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Contributions

J.E.H., P.B. and M.-P.Z. conceived the study; J.E.H., C.P.M., T.K. and M.-P.Z. designed the approach; all authors obtained and analysed the data (T.K., M.-P.Z., J.E.H. and J.B. for water activity of H2SO4–H2O mixtures; C.P.M. for the Martian and Jovian atmospheres and relative humidity of the Venusian atmosphere; T.K., C.P.M. and J.E.H. for the Earth case study; T.K., C.P.M., J.E.H., M.-P.Z. and J.B. for quantification of sulfuric acid concentration and water activity of the droplets in Venusian clouds; J.E.H., T.D.D. and O.V.G. for acidity and water-activity limits of life on Earth; M.K.D., P.B. and J.E.H. for activities of sulfuric acid on the cellular system; and J.E.H., T.D.D., C.P.M., M.K.D., M.-P.Z., J.M.-T., T.K., J.B. and P.B. for determination of habitability for Venus’s acid clouds); T.K., C.P.M., J.E.H., T.D.D., M.K.D. and M.-P.Z. constructed the displays; J.E.H. produced an initial draft of the manuscript; all authors contributed to writing the final manuscript.

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Correspondence to John E. Hallsworth.

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Additional information

Peer review information Nature Astronomy thanks Abel Méndez, Dirk Schulze-Makuch and Nicholas Tosca for their contribution to the peer review of this work.

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Supplementary information

Supplementary Information

Supplementary Figs. 1 and 2, text on biophysical limits of terrestrial microbes, text relating to the equilibration of droplets, text for Fig. 3, text relating to validation of water activity for H2SO4–H2O mixtures, text for Fig. 6b, and references.

Supplementary Data 1

Supplementary Table 1a: water-vapour-pressure data (in torr) as a function of temperature and sulfuric acid concentrations in liquid H2SO4–H2O mixtures. Supplementary Table 1b: water-activity data as a function of temperature and sulfuric acid concentrations in liquid H2SO4–H2O mixtures. Supplementary Table 2a: water-activity data as a function of temperature and sulfuric acid concentrations in liquid H2SO4–H2O mixtures. Supplementary Table 2b: water-activity data as a function of temperature and sulfuric acid concentrations in liquid H2SO4–H2O mixtures from Wilson22. Supplementary Table 3: properties and typical conditions for major cloud types in Earth’s atmosphere.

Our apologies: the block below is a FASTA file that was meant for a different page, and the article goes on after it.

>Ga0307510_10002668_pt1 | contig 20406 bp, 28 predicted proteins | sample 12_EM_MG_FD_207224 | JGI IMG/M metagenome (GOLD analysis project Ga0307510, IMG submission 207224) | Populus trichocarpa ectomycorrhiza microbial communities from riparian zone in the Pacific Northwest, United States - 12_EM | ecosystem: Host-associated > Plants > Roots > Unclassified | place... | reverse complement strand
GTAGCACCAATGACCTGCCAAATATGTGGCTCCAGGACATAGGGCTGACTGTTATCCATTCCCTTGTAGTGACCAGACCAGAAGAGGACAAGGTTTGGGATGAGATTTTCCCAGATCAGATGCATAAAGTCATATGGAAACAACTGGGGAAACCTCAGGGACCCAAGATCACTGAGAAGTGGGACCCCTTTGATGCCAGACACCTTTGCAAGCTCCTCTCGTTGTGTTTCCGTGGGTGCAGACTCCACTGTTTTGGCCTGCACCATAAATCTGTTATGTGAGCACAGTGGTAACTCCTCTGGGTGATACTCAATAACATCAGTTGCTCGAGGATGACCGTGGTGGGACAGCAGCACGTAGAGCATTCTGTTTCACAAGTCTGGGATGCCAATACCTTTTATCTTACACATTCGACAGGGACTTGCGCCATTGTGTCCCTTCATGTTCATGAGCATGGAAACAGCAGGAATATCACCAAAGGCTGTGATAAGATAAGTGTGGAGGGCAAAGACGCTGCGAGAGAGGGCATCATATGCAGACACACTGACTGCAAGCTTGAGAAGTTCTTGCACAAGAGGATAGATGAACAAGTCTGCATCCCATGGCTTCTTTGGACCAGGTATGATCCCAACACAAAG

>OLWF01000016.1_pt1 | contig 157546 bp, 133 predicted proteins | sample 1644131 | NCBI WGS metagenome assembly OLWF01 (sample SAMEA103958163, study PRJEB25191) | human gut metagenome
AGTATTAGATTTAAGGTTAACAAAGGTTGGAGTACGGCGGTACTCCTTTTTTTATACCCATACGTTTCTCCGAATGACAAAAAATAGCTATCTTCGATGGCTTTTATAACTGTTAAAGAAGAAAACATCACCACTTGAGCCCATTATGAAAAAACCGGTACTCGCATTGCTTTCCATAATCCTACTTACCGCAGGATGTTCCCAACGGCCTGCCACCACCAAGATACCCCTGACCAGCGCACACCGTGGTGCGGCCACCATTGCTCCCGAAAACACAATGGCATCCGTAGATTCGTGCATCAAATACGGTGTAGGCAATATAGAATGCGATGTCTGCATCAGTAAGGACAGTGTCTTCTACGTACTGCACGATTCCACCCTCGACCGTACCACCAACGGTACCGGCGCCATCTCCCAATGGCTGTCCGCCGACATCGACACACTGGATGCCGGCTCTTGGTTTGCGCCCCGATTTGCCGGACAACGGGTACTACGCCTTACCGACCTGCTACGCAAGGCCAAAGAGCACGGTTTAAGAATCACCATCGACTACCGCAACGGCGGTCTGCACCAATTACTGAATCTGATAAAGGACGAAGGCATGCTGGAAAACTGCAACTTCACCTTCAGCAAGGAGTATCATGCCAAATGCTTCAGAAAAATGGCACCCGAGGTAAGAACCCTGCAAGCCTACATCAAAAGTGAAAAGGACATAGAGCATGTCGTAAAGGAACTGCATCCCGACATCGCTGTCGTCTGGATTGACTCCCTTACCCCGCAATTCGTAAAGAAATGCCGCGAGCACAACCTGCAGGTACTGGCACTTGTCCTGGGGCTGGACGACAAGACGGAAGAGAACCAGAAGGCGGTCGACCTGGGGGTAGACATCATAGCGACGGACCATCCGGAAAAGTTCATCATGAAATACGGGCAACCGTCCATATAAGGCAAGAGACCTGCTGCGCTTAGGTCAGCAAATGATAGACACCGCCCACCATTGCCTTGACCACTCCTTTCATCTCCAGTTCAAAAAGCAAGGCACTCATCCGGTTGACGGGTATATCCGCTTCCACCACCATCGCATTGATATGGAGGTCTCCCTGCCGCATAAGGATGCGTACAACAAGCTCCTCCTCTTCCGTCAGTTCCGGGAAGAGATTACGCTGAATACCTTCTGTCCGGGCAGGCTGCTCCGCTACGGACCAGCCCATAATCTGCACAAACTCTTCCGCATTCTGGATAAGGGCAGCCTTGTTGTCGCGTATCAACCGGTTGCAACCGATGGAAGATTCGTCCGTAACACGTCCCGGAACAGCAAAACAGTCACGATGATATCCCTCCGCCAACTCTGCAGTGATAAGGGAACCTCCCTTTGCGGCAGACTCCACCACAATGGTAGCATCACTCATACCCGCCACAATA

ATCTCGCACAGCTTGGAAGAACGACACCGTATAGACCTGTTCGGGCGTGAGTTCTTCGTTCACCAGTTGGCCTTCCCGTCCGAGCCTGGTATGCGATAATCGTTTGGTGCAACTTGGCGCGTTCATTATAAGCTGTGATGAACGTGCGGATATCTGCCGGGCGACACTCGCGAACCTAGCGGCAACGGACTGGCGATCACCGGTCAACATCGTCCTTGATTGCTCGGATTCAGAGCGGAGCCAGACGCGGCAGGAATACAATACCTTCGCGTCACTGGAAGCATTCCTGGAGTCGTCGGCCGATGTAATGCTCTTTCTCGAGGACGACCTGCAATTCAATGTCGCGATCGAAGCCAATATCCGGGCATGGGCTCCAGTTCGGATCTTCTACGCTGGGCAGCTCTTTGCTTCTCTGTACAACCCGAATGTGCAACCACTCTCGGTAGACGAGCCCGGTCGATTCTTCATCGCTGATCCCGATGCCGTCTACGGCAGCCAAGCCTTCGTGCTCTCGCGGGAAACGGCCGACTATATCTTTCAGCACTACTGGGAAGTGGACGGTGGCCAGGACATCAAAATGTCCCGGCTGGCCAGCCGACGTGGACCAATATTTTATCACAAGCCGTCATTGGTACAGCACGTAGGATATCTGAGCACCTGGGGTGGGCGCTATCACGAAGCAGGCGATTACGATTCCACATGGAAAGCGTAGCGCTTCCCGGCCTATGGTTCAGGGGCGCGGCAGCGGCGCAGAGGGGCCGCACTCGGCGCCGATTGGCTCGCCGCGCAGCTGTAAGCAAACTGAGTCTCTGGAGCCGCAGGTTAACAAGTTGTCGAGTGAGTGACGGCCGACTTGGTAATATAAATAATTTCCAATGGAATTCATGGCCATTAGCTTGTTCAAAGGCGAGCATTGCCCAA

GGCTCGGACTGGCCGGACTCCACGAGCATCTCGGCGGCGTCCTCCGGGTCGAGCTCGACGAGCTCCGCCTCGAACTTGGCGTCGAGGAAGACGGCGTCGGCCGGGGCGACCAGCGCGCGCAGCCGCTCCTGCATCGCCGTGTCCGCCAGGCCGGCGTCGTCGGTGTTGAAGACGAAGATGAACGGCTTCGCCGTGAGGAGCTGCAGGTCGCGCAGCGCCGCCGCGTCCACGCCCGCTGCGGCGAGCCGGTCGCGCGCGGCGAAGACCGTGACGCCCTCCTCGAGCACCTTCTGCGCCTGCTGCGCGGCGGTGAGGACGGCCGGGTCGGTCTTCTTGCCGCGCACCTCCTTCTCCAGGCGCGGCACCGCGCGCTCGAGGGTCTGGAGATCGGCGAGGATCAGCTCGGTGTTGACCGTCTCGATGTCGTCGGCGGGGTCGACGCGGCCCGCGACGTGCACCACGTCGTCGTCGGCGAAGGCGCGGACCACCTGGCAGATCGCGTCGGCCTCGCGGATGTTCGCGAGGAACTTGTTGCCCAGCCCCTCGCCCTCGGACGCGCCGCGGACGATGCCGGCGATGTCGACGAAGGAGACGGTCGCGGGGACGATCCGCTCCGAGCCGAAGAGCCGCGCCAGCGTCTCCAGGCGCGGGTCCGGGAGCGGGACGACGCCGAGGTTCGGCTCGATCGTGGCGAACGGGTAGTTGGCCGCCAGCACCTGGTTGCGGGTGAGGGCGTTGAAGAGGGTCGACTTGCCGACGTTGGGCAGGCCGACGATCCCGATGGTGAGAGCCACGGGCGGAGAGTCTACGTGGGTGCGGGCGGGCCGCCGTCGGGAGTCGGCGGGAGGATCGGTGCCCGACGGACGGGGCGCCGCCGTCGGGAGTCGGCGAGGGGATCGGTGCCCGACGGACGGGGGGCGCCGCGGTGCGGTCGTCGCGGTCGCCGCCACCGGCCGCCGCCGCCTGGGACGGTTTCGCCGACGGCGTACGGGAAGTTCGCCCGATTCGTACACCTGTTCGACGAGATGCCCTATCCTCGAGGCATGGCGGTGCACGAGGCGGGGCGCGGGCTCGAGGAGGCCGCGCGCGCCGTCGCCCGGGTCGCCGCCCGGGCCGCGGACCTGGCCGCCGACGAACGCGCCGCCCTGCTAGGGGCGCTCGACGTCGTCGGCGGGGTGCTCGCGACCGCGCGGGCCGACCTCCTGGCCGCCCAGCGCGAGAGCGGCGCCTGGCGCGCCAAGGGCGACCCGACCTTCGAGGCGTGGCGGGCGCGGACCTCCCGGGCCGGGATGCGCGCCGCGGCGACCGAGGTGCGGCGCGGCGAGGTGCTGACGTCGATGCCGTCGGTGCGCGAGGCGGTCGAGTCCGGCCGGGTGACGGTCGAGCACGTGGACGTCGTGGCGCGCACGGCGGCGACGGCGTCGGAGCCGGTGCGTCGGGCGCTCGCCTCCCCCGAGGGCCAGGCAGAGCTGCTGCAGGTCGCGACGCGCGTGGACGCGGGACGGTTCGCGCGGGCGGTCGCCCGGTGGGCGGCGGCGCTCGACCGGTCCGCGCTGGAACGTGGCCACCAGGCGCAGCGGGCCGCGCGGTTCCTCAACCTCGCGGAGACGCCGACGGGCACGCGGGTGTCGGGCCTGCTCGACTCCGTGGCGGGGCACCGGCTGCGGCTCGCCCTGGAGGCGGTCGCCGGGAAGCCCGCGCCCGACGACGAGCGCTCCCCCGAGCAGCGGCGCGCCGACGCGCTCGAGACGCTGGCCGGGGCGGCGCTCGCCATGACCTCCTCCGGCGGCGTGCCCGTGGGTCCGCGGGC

Source data

Source Data Fig. 1

Source Data for Fig. 1 (water activity of liquid H2SO4–H2O mixtures as a function of temperature and sulfuric acid concentration).

Source Data Fig. 2

Source Data for Fig. 2 (water activity of the Venusian atmosphere).

Source Data Fig. 4

Source Data for Fig. 4 (water activity in the Jovian atmosphere).

Source Data Fig. 5

Source Data for Fig. 5 (average water-vapour mixing ratio profiles in Earth’s atmosphere).

Source Data Fig. 6

Source Data for Fig. 6a (relative humidity and water-activity ranges at different altitudes in Earth’s atmosphere).

Source Data Fig. 7

Source Data for Fig. 7 (generalized exoplanet water-activity analysis).

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Hallsworth, J.E., Koop, T., Dallas, T.D. et al. Water activity in Venus’s uninhabitable clouds and other planetary atmospheres. Nat Astron 5, 665–675 (2021). https://doi.org/10.1038/s41550-021-01391-3